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Theriogenology. 2007 Oct 1;68(6):848-52. Epub 2007 Aug 15.

Comparison of ticarcillin and piperacillin in Kenney's semen extender.

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  • 1Department of Clinical Studies, Section of Reproduction, 382 West Street Road, New Bolton Center, School of Veterinary Medicine, University of Pennsylvania, Kennett Square, PA 19348, USA.

Abstract

Ticarcillin and piperacillin were compared to determine their effect on sperm motility and bacterial growth of equine semen samples diluted in Kenney's glucose skim milk semen extender. Each ejaculate (n=11) was divided into three portions and glucose skim milk semen extender solution was added. The control semen extender solution contained extended semen and no antibiotic, whereas ticarcillin and piperacillin solutions contained extended semen plus 1.0mg/mL of ticarcillin or piperacillin, respectively. An aliquot was removed (1h after collection) to evaluate sperm motility and microbial concentration. All three solutions were stored at 4 degrees C and aliquots were obtained at 24 and 48 h to determine sperm motility and microbial concentration. Mean percentages of motile and progressively motile sperm did not differ significantly among control and antibiotic-containing solutions after storage. Control-extended semen samples from ejaculates of stallions (n=11) were contaminated with aerobic gram-positive and gram-negative bacteria. In solutions that contained either antibiotic, growth of these microbes was inhibited after 1, 24, and 48 h at 4 degrees C. Semen samples from stallions (n=5) were extended with Kenney's glucose skim milk extender containing no antibiotic, ticarcillin or piperacillin and then inoculated with approximately 5 x 10(2)CFU/mL Klebsiella pneumoniae or Pseudomonas aeruginosa; there was no significant difference between antibiotics in the inhibition of microbial growth. In conclusion, piperacillin was an appropriate alternative to ticarcillin in extenders for equine semen.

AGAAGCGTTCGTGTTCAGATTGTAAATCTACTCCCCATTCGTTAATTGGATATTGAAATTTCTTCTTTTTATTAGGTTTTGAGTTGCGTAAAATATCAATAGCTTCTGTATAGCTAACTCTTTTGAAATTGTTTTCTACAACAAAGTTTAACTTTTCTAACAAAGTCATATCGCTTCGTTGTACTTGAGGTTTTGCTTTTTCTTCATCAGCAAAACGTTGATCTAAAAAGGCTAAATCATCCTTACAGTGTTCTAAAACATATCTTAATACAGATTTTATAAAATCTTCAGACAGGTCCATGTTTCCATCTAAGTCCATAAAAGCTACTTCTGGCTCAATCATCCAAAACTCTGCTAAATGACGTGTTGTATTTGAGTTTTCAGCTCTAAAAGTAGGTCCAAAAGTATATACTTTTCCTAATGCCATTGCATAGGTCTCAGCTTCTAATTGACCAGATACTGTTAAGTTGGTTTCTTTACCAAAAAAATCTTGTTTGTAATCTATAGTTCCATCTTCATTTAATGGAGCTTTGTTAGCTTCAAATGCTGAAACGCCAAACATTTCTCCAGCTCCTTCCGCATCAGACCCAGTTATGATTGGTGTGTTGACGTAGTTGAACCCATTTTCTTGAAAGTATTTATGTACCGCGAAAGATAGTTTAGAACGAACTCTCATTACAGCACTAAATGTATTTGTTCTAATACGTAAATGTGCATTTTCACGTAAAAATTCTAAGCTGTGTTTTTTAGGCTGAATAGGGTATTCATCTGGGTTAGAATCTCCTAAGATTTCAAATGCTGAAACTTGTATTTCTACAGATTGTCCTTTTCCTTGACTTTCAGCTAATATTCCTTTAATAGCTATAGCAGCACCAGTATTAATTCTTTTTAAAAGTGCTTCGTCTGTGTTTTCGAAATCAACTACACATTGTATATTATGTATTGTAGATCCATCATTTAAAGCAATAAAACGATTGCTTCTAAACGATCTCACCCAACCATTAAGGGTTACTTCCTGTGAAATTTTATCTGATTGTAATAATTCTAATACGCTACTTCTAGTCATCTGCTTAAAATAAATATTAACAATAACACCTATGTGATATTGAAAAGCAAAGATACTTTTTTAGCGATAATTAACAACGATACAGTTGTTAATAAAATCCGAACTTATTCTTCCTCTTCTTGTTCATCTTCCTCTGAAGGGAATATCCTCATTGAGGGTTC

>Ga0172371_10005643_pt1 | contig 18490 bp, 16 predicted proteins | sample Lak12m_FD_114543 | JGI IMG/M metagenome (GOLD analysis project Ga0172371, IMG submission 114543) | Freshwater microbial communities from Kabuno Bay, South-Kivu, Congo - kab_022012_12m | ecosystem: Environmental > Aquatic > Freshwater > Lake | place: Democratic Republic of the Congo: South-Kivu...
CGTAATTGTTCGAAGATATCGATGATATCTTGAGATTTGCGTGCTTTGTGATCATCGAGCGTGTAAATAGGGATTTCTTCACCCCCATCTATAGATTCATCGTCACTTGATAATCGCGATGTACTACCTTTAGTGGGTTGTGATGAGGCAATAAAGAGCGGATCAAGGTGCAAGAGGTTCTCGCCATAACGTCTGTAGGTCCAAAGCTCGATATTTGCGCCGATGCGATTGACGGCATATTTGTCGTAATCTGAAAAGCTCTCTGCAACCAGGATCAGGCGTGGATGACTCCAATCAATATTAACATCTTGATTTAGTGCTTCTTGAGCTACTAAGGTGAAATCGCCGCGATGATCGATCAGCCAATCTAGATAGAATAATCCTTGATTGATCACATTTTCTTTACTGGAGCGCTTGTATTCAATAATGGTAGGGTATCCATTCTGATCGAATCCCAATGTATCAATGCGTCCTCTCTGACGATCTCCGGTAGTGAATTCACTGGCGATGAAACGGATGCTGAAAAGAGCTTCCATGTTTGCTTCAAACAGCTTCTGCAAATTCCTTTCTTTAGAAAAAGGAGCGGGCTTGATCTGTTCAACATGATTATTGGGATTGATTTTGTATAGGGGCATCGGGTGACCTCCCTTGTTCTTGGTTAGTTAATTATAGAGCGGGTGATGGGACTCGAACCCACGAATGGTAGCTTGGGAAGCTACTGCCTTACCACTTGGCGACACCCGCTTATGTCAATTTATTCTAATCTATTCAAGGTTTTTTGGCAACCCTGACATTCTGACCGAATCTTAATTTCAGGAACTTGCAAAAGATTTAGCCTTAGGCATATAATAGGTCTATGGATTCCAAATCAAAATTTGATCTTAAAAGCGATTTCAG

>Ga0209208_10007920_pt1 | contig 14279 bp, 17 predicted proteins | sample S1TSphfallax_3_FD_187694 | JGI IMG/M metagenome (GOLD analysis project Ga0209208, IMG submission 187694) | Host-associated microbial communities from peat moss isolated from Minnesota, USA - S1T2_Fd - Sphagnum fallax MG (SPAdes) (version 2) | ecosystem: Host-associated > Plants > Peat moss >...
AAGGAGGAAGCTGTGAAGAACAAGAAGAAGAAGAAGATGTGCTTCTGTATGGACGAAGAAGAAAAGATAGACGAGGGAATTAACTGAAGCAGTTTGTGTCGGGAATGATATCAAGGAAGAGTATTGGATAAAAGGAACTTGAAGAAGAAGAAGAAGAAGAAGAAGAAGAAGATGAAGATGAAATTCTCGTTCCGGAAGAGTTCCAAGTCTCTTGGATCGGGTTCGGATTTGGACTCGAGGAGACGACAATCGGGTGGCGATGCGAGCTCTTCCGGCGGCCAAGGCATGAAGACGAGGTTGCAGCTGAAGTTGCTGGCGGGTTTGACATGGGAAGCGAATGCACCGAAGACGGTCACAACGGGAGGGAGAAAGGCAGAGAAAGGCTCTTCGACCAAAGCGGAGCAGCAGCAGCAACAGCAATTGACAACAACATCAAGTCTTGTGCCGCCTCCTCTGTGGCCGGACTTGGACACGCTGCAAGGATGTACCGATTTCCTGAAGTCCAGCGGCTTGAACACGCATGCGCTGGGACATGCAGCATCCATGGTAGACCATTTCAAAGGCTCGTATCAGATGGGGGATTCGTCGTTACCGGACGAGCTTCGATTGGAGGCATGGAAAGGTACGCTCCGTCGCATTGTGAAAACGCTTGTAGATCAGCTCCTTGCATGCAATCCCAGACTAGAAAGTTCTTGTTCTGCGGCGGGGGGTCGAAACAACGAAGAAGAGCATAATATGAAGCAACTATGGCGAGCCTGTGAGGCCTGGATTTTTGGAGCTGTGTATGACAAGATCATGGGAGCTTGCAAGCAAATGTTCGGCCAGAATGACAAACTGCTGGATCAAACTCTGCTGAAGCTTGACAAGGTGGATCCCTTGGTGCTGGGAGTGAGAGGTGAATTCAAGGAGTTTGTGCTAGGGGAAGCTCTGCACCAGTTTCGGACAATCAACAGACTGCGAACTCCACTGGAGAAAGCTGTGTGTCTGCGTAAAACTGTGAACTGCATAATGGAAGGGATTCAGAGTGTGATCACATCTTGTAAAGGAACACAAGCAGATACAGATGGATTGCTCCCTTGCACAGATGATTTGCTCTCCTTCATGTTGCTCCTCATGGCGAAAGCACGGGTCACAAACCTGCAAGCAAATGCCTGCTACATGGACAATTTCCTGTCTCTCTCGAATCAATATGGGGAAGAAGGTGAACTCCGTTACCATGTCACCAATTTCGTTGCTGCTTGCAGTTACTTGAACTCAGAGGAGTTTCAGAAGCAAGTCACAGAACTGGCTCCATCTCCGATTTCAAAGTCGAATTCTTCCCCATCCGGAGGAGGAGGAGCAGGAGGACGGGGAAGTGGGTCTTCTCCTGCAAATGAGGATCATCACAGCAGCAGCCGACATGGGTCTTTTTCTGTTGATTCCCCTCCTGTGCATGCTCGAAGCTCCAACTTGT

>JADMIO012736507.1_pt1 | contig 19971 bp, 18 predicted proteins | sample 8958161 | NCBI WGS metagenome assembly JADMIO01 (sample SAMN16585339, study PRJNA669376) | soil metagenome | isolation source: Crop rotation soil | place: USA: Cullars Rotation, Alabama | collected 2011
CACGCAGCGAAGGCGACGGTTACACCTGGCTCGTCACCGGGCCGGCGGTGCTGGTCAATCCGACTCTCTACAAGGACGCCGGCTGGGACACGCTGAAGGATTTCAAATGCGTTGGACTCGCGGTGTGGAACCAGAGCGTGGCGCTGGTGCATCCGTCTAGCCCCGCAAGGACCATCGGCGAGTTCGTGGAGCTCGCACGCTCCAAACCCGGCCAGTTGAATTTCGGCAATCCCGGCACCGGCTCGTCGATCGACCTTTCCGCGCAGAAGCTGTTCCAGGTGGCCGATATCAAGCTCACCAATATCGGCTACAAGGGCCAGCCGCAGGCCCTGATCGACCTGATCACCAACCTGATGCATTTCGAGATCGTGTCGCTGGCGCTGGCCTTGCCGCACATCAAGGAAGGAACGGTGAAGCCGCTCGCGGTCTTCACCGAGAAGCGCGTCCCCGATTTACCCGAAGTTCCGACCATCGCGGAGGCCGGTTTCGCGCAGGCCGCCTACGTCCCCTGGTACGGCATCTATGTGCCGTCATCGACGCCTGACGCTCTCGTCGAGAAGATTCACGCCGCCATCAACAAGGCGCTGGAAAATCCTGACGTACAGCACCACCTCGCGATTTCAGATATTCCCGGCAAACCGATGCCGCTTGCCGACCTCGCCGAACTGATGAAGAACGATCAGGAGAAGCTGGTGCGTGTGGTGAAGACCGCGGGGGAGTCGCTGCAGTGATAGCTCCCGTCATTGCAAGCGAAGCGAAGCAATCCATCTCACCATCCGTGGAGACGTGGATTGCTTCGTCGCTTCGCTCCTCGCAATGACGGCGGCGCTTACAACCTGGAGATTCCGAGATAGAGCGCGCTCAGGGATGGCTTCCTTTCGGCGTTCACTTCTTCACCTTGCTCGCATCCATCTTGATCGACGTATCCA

PMID:
17706757
[PubMed - indexed for MEDLINE]
PMCID:
PMC2128061
Free PMC Article
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